25 SEPTEMBER 1936, Page 2

The Mediterranean Balance of Power The interest excited by Sir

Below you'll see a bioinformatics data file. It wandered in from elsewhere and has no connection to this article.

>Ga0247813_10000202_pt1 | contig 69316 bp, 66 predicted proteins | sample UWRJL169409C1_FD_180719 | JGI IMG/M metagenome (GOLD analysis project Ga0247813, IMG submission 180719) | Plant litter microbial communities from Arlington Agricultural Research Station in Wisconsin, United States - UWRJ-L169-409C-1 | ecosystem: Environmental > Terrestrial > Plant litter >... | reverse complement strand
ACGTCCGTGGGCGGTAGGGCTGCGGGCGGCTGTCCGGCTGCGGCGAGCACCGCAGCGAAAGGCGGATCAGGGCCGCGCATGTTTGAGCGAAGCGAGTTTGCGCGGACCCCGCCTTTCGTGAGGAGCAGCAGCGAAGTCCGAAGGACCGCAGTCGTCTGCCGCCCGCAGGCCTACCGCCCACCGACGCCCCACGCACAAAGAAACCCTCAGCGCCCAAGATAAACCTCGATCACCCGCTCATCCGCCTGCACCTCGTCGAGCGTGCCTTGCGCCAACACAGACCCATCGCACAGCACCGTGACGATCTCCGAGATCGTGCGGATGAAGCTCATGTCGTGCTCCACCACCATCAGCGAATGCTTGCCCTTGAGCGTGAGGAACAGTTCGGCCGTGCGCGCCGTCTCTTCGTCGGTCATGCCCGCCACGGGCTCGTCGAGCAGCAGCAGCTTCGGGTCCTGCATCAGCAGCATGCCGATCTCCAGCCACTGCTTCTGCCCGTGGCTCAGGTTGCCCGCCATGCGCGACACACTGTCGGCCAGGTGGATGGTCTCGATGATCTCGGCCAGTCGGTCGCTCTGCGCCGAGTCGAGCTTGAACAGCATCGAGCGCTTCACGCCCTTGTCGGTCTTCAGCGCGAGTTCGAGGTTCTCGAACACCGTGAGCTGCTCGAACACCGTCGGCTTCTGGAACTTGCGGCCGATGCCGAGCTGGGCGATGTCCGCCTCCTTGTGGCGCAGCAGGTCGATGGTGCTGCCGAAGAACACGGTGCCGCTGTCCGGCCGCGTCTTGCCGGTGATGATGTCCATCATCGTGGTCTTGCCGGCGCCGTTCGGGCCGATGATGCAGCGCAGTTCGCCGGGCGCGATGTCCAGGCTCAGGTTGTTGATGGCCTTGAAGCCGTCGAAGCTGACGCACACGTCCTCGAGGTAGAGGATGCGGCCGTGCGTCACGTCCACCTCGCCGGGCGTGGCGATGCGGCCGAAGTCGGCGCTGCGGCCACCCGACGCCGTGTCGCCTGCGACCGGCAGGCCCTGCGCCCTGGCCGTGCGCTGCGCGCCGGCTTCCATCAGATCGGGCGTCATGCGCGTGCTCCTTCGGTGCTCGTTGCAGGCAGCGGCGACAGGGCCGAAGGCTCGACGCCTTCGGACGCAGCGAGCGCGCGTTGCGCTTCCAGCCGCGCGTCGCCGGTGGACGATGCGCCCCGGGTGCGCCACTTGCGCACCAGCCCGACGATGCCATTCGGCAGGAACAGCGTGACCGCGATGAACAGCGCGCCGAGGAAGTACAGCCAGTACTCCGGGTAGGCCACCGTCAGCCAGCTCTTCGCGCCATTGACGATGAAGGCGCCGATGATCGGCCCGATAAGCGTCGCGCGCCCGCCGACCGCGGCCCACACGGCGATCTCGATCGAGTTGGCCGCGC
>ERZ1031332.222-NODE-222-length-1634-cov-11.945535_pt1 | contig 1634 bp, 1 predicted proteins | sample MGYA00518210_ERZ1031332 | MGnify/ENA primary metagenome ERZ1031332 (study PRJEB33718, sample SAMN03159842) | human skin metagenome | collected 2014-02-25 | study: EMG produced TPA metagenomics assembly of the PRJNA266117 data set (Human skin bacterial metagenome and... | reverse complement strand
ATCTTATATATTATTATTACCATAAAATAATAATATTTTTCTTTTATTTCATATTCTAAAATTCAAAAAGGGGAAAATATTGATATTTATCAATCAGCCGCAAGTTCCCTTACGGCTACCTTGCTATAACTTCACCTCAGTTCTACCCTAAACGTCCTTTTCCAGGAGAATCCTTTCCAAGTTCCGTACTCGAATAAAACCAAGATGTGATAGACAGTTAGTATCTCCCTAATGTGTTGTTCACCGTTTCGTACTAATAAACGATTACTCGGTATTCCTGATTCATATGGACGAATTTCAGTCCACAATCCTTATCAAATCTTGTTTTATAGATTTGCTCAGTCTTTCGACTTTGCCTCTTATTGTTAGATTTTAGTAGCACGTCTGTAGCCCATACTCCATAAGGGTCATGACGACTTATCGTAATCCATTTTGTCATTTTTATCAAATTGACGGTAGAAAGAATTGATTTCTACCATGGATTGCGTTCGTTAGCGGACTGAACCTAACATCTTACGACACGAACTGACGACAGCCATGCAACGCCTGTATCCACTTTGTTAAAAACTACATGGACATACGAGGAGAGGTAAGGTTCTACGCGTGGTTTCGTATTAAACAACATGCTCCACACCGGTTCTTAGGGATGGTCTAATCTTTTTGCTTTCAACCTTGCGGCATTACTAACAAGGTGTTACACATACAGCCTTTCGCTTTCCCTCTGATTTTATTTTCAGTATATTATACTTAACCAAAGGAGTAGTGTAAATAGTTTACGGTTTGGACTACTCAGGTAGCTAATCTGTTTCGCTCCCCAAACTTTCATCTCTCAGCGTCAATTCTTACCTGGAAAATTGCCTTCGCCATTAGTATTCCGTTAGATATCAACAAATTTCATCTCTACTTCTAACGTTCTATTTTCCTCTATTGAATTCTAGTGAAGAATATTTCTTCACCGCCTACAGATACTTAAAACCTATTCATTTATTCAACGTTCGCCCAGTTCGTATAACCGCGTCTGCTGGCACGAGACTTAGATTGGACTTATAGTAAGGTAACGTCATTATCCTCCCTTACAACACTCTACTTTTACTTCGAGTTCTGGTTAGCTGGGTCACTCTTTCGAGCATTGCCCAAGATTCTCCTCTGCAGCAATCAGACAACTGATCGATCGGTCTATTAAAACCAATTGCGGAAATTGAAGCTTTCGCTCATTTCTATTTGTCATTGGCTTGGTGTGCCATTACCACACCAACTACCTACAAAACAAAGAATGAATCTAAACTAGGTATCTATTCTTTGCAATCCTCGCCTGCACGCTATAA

Samuel Hoare's recent tour shows how deep-seated was the feeling of instability and uneasiness stirred up on the shores of the Mediter- ranean by Signor Mussolini's victory in Abyssinia. The reported reluctance of the Admiralty last autumn to envisage any policy which might conceivably lead to hostilities in the Mediterranean had caused doubt as to whether Great Britain did in future intend to maintain sufficient naval strength there to keep her communi- cations unimpaired. The visits of the First Lord of the Admiralty to Gibraltar, Malta and Cyprus were an affirmative answer to that question ; and Sir Samuel's assurance that we had no new Mediterranean_ policy_and only proposed, as in the past, to defend _Empire com- munications has been approved at Berlin and Paris, if not completely at Rome. There is no Mediterranean Power, other than Italy, to whom the retirement of Great Britain from her position of naval predominance in the Mediterranean would not be most unwelcome. Sir Samuel Hoare's pronounceinent, should therefore have a reassuring effect almost everywhere, and particularly in Yugoslavia, Greece and Turkey. It is announced that Malta, whose pOsaible vulnerability to air-attack awakes misgivings, will remain the principal naval base in the Mediterranean, btit the First Lord admits that he was " greatly im- pressed with the possibilities of Cyprus." It may also not be without significance that Haifa was included in the tour.